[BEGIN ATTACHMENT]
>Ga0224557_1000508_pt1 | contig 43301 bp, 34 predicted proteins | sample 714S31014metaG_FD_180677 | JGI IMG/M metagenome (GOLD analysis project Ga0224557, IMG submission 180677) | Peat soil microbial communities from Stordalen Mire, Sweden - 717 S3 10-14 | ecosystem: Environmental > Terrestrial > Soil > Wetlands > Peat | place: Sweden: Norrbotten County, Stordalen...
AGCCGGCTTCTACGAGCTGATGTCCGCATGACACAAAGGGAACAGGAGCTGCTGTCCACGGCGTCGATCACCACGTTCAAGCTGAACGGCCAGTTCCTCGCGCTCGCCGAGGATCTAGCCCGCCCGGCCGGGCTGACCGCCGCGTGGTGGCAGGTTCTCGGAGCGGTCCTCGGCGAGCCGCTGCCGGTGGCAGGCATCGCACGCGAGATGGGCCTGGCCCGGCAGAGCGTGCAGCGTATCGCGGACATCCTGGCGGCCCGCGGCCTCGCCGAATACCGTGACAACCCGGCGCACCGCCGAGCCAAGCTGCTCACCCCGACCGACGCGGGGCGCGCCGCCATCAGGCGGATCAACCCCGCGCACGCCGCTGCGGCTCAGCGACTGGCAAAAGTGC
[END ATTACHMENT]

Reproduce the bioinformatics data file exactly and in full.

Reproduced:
>Ga0224557_1000508_pt1 | contig 43301 bp, 34 predicted proteins | sample 714S31014metaG_FD_180677 | JGI IMG/M metagenome (GOLD analysis project Ga0224557, IMG submission 180677) | Peat soil microbial communities from Stordalen Mire, Sweden - 717 S3 10-14 | ecosystem: Environmental > Terrestrial > Soil > Wetlands > Peat | place: Sweden: Norrbotten County, Stordalen...
AGCCGGCTTCTACGAGCTGATGTCCGCATGACACAAAGGGAACAGGAGCTGCTGTCCACGGCGTCGATCACCACGTTCAAGCTGAACGGCCAGTTCCTCGCGCTCGCCGAGGATCTAGCCCGCCCGGCCGGGCTGACCGCCGCGTGGTGGCAGGTTCTCGGAGCGGTCCTCGGCGAGCCGCTGCCGGTGGCAGGCATCGCACGCGAGATGGGCCTGGCCCGGCAGAGCGTGCAGCGTATCGCGGACATCCTGGCGGCCCGCGGCCTCGCCGAATACCGTGACAACCCGGCGCACCGCCGAGCCAAGCTGCTCACCCCGACCGACGCGGGGCGCGCCGCCATCAGGCGGATCAACCCCGCGCACGCCGCTGCGGCTCAGCGACTGGCAAAAGTGC